In any situation, we can be drawn by the power of archetype to see ourselves as the Victim: Victim of a person, Victim of fate, Victim of events, Victim of our own past… the possibilities are many. And seeing ourselves as a Victim is to ignore or even deny the power we have in a situation. When we see ourselves as the Victim, we see others, not ourselves, as having the power to change the situation.

Victim Perception, Not Real Victimization
David Emerald makes clear that there is a distinction between an act of victimization, which is real and can cause serious damage, and the mindset of Victimhood, which is a mindset that can be chosen or released. A hostage truly is powerless to get free. A college student who feels trapped on a degree path by family expectations is not powerless.

A Triangle Has Three Sides
To be the victim, we need a Persecutor. This is part of the trap. Assigning the Persecutor role to someone or something hands over our power. The Persecutor – opponent, enemy, faceless system, horrible timing – is seen as the reason something difficult is happening. We believe we can’t stop it, because we are powerless. We need a powerful someone else to step in.

The powerful someone else we are looking for is the Rescuer. Again, truly victimized people need to be rescued sometimes, whether it’s by a medical staff in an emergency department after an accident or roadside assistance towing the car and giving a lift. But the college student who feels trapped on a degree path that really doesn’t fit doesn’t need a Rescuer. The power to speak up and make a change is within the person.

It’s Perception So It Shifts Quickly
The biggest struggle caused by the Drama Triangle trap is that the people in the triangle don’t agree on the roles. Daughter “stuck” in a degree plan sees herself as Victim and demanding mother as Persecutor. Mother sees daughter as potential Victim if she doesn’t have a degree that’s in high demand and can be financially independent, so she sees herself as Rescuer.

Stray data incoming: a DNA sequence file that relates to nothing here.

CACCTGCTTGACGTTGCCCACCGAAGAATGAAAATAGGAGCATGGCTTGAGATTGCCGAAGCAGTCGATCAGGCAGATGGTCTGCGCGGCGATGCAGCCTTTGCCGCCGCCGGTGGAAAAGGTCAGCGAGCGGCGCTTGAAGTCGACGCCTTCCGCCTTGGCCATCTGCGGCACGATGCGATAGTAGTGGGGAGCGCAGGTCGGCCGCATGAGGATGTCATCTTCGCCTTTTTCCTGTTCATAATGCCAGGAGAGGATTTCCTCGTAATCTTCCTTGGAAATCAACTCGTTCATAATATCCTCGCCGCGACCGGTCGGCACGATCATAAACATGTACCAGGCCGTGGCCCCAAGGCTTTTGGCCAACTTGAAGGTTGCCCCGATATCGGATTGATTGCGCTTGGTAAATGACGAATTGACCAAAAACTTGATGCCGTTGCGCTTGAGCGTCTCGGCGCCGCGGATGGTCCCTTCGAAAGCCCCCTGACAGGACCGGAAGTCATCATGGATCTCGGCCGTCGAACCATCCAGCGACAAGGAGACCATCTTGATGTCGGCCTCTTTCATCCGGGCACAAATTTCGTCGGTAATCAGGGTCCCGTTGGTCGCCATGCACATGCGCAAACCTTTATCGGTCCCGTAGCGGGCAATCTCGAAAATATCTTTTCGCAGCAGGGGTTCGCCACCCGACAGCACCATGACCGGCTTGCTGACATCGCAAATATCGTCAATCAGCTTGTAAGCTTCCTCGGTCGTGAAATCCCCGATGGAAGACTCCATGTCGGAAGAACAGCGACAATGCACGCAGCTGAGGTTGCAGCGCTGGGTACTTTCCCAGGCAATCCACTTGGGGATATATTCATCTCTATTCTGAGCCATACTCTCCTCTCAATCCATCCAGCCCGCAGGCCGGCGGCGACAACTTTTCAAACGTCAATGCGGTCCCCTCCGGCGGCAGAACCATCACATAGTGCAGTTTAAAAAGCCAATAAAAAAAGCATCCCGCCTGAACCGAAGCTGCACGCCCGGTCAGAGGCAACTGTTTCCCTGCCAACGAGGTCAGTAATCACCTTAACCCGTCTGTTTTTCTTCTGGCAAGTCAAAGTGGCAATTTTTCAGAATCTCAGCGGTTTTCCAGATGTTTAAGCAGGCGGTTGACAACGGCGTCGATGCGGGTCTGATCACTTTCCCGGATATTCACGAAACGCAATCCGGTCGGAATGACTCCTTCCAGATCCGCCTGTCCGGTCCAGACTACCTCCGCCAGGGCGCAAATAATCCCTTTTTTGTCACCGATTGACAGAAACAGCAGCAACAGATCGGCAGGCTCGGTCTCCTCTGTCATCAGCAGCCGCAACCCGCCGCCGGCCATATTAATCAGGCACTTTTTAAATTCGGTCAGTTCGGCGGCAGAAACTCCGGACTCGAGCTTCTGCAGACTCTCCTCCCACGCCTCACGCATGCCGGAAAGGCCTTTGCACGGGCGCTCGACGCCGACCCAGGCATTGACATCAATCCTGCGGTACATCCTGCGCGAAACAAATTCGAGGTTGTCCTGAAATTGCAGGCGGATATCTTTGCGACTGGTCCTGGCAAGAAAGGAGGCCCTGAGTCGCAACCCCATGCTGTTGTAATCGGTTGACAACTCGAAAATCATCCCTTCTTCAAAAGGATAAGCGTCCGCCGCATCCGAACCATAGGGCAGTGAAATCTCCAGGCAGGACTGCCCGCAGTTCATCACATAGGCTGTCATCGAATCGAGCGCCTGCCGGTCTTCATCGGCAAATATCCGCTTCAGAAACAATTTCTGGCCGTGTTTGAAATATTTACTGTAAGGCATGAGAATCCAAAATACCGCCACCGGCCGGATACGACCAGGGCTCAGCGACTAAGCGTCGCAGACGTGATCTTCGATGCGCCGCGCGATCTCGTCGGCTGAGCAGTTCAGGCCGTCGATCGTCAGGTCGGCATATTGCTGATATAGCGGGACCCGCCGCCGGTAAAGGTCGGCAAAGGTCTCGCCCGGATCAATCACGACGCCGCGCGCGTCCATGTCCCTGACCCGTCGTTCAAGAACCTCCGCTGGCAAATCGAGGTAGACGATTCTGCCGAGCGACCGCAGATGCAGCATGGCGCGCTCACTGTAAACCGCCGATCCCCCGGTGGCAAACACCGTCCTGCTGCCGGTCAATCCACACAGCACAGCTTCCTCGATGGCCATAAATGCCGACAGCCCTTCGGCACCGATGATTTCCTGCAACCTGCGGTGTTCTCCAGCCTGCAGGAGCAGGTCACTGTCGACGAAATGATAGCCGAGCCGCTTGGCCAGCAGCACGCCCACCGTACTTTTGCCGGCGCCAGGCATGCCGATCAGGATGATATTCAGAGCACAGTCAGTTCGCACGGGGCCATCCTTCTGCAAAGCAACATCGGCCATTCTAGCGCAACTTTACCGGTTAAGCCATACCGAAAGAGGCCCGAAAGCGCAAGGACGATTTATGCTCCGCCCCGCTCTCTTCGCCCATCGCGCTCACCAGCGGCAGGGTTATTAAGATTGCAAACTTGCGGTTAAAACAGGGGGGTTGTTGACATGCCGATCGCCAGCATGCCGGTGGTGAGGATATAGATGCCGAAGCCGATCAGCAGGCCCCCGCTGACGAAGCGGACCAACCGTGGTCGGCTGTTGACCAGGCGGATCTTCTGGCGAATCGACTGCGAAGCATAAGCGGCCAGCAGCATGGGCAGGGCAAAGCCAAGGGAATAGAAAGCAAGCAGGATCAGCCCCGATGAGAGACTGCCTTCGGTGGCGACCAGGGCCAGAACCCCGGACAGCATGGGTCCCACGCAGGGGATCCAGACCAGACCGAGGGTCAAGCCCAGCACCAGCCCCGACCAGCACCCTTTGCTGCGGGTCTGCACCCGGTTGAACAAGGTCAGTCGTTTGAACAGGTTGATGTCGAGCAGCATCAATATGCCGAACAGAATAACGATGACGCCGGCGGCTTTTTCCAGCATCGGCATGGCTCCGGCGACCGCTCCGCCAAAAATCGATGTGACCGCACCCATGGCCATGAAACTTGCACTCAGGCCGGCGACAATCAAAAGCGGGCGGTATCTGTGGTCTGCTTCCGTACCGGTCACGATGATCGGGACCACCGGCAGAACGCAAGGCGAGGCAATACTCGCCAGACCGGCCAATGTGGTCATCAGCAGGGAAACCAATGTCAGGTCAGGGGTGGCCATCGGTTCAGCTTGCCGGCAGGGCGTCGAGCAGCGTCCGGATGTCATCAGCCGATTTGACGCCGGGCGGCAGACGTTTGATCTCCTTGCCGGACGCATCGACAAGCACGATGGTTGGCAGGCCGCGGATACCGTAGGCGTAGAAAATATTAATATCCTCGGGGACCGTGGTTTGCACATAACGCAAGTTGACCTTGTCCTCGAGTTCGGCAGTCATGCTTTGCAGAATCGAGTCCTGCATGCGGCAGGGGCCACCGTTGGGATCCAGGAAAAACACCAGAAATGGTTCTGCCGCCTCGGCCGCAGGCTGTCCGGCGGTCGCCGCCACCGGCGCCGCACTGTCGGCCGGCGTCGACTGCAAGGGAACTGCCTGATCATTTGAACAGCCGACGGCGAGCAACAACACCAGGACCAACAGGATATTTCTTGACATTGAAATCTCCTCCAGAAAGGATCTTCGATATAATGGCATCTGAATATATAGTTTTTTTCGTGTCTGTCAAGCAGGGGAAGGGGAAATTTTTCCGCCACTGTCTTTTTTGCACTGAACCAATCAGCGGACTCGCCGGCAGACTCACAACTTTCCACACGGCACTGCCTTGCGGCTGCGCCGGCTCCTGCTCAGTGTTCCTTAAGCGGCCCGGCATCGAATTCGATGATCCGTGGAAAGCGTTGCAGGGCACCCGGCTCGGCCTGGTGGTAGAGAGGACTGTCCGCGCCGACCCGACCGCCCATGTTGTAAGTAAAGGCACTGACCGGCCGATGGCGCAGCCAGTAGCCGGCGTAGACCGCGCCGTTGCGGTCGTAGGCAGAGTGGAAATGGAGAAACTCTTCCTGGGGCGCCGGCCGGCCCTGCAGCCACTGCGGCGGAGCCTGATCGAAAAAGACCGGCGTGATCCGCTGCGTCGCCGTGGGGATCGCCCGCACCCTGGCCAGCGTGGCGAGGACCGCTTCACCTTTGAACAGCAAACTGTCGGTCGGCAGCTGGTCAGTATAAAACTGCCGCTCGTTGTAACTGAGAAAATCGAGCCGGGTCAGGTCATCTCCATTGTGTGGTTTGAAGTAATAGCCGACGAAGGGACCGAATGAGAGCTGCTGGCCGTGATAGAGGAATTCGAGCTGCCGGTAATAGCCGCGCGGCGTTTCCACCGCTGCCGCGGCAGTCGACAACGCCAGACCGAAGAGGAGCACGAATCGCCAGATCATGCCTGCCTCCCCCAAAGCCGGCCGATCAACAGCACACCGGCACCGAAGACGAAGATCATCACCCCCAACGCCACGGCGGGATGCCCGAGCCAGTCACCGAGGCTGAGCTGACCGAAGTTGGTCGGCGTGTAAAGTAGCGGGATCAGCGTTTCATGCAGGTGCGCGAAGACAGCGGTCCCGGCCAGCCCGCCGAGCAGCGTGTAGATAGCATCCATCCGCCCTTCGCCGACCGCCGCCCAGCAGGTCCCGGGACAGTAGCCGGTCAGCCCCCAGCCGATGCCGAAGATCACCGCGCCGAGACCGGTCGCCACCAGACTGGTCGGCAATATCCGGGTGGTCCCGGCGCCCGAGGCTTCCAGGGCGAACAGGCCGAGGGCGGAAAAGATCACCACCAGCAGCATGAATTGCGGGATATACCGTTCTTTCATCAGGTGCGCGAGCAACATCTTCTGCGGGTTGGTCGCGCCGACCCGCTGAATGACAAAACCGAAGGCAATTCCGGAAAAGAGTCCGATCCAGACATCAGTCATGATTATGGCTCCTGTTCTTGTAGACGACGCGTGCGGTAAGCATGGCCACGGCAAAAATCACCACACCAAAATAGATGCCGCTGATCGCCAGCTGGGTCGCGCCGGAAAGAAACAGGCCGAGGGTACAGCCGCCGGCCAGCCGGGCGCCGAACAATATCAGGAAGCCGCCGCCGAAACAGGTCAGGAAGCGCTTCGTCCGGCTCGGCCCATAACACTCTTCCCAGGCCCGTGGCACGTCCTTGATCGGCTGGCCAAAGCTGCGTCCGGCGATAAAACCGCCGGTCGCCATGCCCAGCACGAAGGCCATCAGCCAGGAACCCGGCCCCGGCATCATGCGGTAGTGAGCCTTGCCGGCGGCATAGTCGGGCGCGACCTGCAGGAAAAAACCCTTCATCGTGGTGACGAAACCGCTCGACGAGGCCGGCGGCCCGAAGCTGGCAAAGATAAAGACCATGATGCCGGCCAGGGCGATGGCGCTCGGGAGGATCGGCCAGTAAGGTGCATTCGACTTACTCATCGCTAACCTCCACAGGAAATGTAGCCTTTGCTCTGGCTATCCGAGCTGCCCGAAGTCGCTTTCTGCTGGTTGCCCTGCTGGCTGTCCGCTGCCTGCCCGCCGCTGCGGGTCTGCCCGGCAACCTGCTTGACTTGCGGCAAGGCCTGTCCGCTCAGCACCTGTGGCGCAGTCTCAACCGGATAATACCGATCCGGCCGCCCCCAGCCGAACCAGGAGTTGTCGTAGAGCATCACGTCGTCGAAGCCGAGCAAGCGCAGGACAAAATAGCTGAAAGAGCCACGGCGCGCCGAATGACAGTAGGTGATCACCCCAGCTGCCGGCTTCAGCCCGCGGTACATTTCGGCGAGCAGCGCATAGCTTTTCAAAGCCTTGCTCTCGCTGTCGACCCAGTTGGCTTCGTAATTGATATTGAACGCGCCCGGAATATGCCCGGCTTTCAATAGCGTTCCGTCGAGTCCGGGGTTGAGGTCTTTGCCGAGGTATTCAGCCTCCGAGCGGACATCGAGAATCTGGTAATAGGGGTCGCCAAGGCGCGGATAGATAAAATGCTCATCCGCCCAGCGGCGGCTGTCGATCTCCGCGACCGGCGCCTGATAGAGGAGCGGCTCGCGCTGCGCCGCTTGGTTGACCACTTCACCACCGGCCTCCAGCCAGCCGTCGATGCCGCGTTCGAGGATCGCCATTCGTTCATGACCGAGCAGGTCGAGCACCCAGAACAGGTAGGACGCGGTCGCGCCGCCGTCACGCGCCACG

Here’s where it can get tricky. Mother can see daughter as the potential Victim of herself, of her own impulsiveness or immaturity, making a ‘reckless’ decision that will lead her to a chaotic, financially insecure future, if she pursues a career in studio art. This means mother sees some part of daughter as daughter’s own Persecutor. Daughter is the Victim, especially daughter in the future. Mother is the Rescuer.

Daughter, of course, doesn’t agree! Mother’s insistence and demanding nature are Persecutor in the daughter’s eyes. Maybe she has tried to get her father or a grandparent to side with her and stop mother, seeking a Rescuer. If so, mother would see the daughter’s ally not as Rescuer but as another Persecutor, someone leading daughter down a dangerous path.

The Rescuer’s Trap
One more caveat. A self-identified Victim can see another person – let’s say it’s you – as the Rescuer at first, but then as the Persecutor in the blink of an eye. A friend has a fight with a boyfriend you consider to be a total jerk. You are supportive and compassionate and help her make tough decisions to move on. She’s so grateful. A week later, when you find out she’s back with the guy, you remind her what she said about him. Now you’re the Persecutor! You’re the enemy trying to keep her from this person who has shifted from Persecutor last week to Rescuer today in her perception.